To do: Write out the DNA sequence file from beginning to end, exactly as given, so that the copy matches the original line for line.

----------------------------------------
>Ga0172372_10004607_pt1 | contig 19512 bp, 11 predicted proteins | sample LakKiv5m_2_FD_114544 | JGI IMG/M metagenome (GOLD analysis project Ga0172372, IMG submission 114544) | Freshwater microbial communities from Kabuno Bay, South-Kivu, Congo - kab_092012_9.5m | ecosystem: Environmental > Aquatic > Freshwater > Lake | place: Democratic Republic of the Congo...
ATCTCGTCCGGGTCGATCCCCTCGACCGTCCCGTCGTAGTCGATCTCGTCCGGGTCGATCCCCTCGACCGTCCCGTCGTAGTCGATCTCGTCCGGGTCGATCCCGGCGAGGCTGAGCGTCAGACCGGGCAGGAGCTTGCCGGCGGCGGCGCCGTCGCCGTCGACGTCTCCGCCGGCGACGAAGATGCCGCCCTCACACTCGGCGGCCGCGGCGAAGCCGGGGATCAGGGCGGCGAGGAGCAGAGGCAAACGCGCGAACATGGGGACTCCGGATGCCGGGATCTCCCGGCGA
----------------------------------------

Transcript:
>Ga0172372_10004607_pt1 | contig 19512 bp, 11 predicted proteins | sample LakKiv5m_2_FD_114544 | JGI IMG/M metagenome (GOLD analysis project Ga0172372, IMG submission 114544) | Freshwater microbial communities from Kabuno Bay, South-Kivu, Congo - kab_092012_9.5m | ecosystem: Environmental > Aquatic > Freshwater > Lake | place: Democratic Republic of the Congo...
ATCTCGTCCGGGTCGATCCCCTCGACCGTCCCGTCGTAGTCGATCTCGTCCGGGTCGATCCCCTCGACCGTCCCGTCGTAGTCGATCTCGTCCGGGTCGATCCCGGCGAGGCTGAGCGTCAGACCGGGCAGGAGCTTGCCGGCGGCGGCGCCGTCGCCGTCGACGTCTCCGCCGGCGACGAAGATGCCGCCCTCACACTCGGCGGCCGCGGCGAAGCCGGGGATCAGGGCGGCGAGGAGCAGAGGCAAACGCGCGAACATGGGGACTCCGGATGCCGGGATCTCCCGGCGA